Common Dog Illnesses And How To Spot Them

If you own a dog, you undoubtedly want the very best for them, and hope that your pet will never get sick or injured, or suffer from any health conditions. But like all animals, dogs can fall victim to a variety of different diseases and illnesses, however committed you are to caring for their health and wellbeing. Here is a quick run down of some of the most prevalent dog illnesses and health conditions in the UK, and some tips on how to spot them.

Parvovirus

Canine parvovirus is an almost wholly preventable disease that causes acute vomiting and diarrhoea, beginning with a period of extreme illness that develops quickly and usually lasts for a few days, and has a high overall mortality rate. Parvovirus is most prevalent in young unvaccinated puppies, and is highly contagious to other dogs. The thought of your dog contracting parvovirus is understandably a frightening one, but don't worry- dogs and puppies can be vaccinated against parvovirus from eight weeks old, something which every caring dog owner should look into as a matter of course.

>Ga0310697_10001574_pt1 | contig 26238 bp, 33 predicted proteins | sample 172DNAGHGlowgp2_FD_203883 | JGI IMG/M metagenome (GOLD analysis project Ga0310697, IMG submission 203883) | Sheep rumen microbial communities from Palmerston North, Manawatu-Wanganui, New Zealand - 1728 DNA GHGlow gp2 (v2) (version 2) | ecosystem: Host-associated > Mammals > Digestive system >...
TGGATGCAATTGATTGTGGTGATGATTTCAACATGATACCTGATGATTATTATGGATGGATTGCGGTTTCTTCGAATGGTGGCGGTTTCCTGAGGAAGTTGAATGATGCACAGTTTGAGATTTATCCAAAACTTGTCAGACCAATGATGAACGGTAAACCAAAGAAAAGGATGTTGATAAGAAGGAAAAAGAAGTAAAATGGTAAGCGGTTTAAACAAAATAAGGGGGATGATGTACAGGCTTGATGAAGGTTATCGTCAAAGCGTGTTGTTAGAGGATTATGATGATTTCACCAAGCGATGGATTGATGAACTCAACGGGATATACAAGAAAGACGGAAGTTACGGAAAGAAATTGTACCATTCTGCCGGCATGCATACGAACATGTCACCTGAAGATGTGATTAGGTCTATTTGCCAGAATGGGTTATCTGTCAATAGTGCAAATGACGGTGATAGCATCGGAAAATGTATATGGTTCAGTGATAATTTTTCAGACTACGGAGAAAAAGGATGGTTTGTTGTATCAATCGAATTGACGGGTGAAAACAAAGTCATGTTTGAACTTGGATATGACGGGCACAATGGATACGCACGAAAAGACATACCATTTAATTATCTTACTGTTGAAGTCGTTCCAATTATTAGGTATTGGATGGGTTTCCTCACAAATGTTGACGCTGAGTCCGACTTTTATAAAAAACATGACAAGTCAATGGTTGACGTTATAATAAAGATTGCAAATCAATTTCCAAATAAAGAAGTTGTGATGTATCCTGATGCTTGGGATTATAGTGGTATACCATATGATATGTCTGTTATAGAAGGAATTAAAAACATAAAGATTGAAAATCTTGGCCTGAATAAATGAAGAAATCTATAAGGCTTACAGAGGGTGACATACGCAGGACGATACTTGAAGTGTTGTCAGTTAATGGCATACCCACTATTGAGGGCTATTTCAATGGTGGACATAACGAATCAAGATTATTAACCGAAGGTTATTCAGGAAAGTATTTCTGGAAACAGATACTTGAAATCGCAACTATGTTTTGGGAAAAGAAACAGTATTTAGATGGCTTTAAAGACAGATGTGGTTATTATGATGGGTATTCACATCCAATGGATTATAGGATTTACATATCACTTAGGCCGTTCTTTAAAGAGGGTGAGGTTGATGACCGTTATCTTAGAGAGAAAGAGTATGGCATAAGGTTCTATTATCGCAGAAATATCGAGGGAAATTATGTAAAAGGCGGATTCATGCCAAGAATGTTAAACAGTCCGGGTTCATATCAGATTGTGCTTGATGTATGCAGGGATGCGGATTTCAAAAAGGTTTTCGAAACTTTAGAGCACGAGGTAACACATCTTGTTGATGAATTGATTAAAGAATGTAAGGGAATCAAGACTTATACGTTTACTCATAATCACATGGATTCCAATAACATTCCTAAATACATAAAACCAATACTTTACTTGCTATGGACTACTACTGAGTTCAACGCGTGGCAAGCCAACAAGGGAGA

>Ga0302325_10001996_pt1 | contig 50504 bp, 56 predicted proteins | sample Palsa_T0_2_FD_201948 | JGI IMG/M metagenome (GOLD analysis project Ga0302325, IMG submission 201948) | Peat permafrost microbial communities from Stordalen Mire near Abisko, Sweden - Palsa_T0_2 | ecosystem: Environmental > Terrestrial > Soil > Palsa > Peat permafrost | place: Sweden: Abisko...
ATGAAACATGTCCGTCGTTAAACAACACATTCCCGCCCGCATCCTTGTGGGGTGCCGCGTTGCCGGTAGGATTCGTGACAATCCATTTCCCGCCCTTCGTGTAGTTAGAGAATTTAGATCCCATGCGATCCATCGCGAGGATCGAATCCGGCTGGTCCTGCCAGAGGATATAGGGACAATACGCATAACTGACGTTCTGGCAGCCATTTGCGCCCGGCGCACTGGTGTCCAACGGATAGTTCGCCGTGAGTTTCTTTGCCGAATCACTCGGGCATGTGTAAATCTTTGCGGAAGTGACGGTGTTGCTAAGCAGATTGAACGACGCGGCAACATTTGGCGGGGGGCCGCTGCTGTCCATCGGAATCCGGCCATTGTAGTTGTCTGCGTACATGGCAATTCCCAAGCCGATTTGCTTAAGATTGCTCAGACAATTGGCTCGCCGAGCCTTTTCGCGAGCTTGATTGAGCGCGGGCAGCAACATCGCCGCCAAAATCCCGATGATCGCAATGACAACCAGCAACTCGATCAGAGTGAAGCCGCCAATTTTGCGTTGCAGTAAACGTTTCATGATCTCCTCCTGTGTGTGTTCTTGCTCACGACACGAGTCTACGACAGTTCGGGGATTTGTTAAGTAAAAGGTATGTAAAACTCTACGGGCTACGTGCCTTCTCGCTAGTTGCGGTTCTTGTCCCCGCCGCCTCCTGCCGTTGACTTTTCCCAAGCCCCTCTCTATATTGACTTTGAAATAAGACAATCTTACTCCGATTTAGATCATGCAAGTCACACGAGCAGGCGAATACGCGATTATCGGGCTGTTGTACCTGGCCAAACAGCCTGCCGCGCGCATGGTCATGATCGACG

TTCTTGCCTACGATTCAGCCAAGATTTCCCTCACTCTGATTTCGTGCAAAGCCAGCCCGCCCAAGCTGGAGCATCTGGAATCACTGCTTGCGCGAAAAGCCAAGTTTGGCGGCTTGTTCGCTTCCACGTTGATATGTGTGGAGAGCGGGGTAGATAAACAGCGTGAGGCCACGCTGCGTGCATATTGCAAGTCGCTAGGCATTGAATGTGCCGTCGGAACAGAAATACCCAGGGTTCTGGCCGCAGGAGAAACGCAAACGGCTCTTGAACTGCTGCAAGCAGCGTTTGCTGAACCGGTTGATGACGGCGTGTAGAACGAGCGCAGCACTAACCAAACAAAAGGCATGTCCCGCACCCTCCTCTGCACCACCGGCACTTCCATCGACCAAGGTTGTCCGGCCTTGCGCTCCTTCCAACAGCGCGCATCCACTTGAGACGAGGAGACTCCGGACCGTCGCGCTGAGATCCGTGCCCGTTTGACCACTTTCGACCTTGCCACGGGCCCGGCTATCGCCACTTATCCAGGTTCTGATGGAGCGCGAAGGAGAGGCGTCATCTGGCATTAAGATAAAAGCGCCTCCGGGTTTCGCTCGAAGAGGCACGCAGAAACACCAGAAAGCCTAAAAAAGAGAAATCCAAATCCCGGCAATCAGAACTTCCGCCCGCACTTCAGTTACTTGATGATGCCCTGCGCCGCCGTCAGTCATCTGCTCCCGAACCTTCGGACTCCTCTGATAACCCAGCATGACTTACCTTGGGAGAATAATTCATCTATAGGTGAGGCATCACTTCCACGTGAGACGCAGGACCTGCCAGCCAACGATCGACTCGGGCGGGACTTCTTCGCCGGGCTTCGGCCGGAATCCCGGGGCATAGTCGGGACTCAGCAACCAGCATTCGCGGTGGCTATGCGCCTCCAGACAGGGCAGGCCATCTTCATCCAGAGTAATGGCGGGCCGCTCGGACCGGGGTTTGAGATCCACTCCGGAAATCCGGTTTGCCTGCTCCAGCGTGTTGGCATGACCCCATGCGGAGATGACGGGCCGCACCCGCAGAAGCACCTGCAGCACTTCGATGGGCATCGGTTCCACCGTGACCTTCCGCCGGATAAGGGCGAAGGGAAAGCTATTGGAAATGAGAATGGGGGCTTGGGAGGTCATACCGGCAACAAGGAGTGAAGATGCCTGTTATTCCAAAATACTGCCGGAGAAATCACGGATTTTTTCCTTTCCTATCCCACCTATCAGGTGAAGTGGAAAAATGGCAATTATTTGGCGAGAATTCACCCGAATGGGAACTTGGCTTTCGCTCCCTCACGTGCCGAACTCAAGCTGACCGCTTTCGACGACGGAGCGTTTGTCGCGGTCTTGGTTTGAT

Lungworm

Lungworm is an infectious parasite which dogs can contract from eating garden pests such as slugs and snails, or licking areas of the slimy trail they leave behind. Dog toys and water bowls left out in the garden, swimming in ponds, playing in swampy areas and picking up twigs and sticks all present opportunities for transmission of the lungworm parasite. Foxes can also carry lungworm, and are possible contributors to its spread within the UK. Symptoms of lungworm in your dog can include laboured breathing and difficulty in drawing breath, poor blood clotting, general illness and lethargy, and out of character behaviour- although lungworm can also be asymptomatic, and so definitive diagnosis will need to be made via veterinary testing. Regular worming with a product that covers lungworm (check with your vet) is recommended in order to prevent your dog from becoming sick, and it is good practice to remove toys and bowls from the garden after use to minimise the chances of infection.